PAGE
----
Exchange-traded funds have been embraced by self-directed investors and professional money managers alike thanks to their transparency, ease-of-use and costefficiencybenefits.As the product lineup grows more diverse, investors have taken advantage of being able to easily tap into virtually any corner of the investable universe. The commodities asset class in particular has seen growing interest from ETF investors,althoughone particular resource continues to fly under the radar for most .
When it comes to lucrative upside potential and headline appearances, it's hard to compete with gold and oil. From a fundamentalperspective, however, one particular commodity offers an appealing thesis although often overlooked: water. Simply put, water plays an essential role in our everyday lives. The investment thesis is verystraightforward; everything from our bodies to our factories require water to operate. The appealing factor is that this commodity has no real substitutesand the fact that roughly 3% of all the water in the world is actually suitable for human consumption.
Factors To Consider
Besidesobviousfactors such as expenses andliquidity, there are several other factors that should beconsideredwhen shopping around for a water ETF:
There is a limited supply of fresh water, and while technologies andtreatmentmethods are being developed to tap into newreservoirs, we are still likely to face challenges as our ever-expanding world population grows thirstier.Growing rates of urbanization across emerging Asia and Latin America are also bolstering the demand for this essential good; this increase in population spurs an increase in demand for food and since water is a necessary component in farming, this puts extra strain on already tight supply conditions.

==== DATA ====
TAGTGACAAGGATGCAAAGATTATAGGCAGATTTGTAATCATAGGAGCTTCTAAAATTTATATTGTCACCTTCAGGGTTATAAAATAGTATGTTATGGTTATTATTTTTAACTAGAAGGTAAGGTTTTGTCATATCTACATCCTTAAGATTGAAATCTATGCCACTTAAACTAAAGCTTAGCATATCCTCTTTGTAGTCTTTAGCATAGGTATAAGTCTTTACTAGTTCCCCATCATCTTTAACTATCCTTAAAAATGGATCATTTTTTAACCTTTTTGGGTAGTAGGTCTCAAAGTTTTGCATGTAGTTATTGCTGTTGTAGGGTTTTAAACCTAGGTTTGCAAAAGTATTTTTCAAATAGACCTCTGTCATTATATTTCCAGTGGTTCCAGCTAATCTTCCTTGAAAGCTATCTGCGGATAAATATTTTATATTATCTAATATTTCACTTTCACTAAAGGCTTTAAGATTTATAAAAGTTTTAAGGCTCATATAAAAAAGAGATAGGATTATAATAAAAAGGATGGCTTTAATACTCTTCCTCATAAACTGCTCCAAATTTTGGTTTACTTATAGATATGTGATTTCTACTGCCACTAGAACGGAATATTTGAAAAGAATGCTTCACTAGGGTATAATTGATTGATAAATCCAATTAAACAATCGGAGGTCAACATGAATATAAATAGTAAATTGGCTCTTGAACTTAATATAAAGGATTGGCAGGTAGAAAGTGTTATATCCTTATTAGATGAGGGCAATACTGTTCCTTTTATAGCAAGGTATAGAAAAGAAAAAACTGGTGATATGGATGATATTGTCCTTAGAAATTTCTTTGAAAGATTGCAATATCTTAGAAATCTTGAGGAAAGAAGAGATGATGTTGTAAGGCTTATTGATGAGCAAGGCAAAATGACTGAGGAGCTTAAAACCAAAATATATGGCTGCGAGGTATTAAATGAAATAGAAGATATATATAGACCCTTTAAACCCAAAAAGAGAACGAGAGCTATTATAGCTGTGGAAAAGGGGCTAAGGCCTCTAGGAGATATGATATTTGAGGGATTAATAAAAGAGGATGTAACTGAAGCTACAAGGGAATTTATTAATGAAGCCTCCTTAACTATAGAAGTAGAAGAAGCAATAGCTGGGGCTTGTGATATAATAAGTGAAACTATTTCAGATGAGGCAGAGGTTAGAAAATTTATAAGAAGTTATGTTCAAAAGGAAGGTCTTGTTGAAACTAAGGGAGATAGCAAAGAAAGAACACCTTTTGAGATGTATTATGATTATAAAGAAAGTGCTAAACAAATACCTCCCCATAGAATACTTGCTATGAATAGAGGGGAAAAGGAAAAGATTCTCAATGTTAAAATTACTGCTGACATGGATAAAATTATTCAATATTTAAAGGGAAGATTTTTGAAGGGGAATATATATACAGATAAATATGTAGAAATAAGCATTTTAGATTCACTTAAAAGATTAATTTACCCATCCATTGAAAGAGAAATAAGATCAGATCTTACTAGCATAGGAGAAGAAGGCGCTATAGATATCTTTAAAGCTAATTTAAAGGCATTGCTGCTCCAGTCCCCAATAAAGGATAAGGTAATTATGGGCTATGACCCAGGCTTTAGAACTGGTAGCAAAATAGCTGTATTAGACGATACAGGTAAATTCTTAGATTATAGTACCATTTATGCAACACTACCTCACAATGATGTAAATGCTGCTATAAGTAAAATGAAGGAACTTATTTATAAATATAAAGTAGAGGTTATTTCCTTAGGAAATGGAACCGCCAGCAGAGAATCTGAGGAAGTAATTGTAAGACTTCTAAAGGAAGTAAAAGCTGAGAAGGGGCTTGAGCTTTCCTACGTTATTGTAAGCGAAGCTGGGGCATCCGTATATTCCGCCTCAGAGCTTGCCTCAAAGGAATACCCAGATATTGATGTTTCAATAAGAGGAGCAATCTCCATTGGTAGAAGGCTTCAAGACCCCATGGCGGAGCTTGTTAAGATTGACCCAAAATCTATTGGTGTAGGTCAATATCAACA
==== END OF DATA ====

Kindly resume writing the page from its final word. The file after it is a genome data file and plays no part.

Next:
The reason why most water equities receive little to no attention from growth-hungry investors is because the they find themselves in heavily-regulated markets. Water companies are always faced with thechallengeof delivering a crucial product to consumers while at the same time generating a profit forshareholdersas well as trying to avoid political backlash. As such, the water sector offers stability similar to electric utilities from a fundamental perspective, but it does warrant a closer look from those looking to tap into arapidlyexpanding corner of the economy.
Utilities vs. Treatment
As with any corner of the economy, it pays to take note of the various industries within the broader sector. Utilities, wastewater treatment companies, as well as businesses working to develop new ways to deliver potable water are all contenders for those looking to invest in this asset class. Companies involved with water infrastructure, such as themaintenanceandconductionof pipelines or waste water treatment, offer a risk/return profile that is perhaps best comparable to investments in the utilities sector; both have a history of low-volatility, limited upside potential in bull markets, as well as a consistent track record ofdividend distributions. On the other hand, firms involved indevelopingnew treatment technologies like desalination bear a higher level of risk given the inherently unpredictable nature of their business when compared to large, established utility companies with relatively fixed costs.
|Total Holdings||Expense Ratio|
|As of August 2012|
- PowerShares Water Resources Portfolio (PHO): This ETF is the biggest and most popular offering in the space; PHO holds a portfolio of primarily mid and small-cap size companies that created productsdesignedto conserve and purify water for homes, business and industries. Top individual holdings include industry giant American Water Works Co., Flowserve Corporation, as well as Toro Company.